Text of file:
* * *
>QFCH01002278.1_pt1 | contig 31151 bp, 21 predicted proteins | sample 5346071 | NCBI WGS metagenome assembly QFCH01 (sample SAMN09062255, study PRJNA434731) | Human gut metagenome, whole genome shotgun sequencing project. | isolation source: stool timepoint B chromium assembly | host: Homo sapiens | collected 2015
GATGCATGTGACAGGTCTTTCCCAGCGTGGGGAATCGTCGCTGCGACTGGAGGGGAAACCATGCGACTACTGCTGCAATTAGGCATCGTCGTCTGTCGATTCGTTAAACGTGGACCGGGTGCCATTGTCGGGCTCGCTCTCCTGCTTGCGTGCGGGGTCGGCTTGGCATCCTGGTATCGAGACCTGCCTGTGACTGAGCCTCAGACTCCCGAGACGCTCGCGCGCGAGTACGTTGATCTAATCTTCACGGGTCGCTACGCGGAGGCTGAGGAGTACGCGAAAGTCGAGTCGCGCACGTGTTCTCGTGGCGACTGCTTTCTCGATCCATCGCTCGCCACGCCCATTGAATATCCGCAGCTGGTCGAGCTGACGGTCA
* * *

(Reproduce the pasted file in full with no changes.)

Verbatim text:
>QFCH01002278.1_pt1 | contig 31151 bp, 21 predicted proteins | sample 5346071 | NCBI WGS metagenome assembly QFCH01 (sample SAMN09062255, study PRJNA434731) | Human gut metagenome, whole genome shotgun sequencing project. | isolation source: stool timepoint B chromium assembly | host: Homo sapiens | collected 2015
GATGCATGTGACAGGTCTTTCCCAGCGTGGGGAATCGTCGCTGCGACTGGAGGGGAAACCATGCGACTACTGCTGCAATTAGGCATCGTCGTCTGTCGATTCGTTAAACGTGGACCGGGTGCCATTGTCGGGCTCGCTCTCCTGCTTGCGTGCGGGGTCGGCTTGGCATCCTGGTATCGAGACCTGCCTGTGACTGAGCCTCAGACTCCCGAGACGCTCGCGCGCGAGTACGTTGATCTAATCTTCACGGGTCGCTACGCGGAGGCTGAGGAGTACGCGAAAGTCGAGTCGCGCACGTGTTCTCGTGGCGACTGCTTTCTCGATCCATCGCTCGCCACGCCCATTGAATATCCGCAGCTGGTCGAGCTGACGGTCA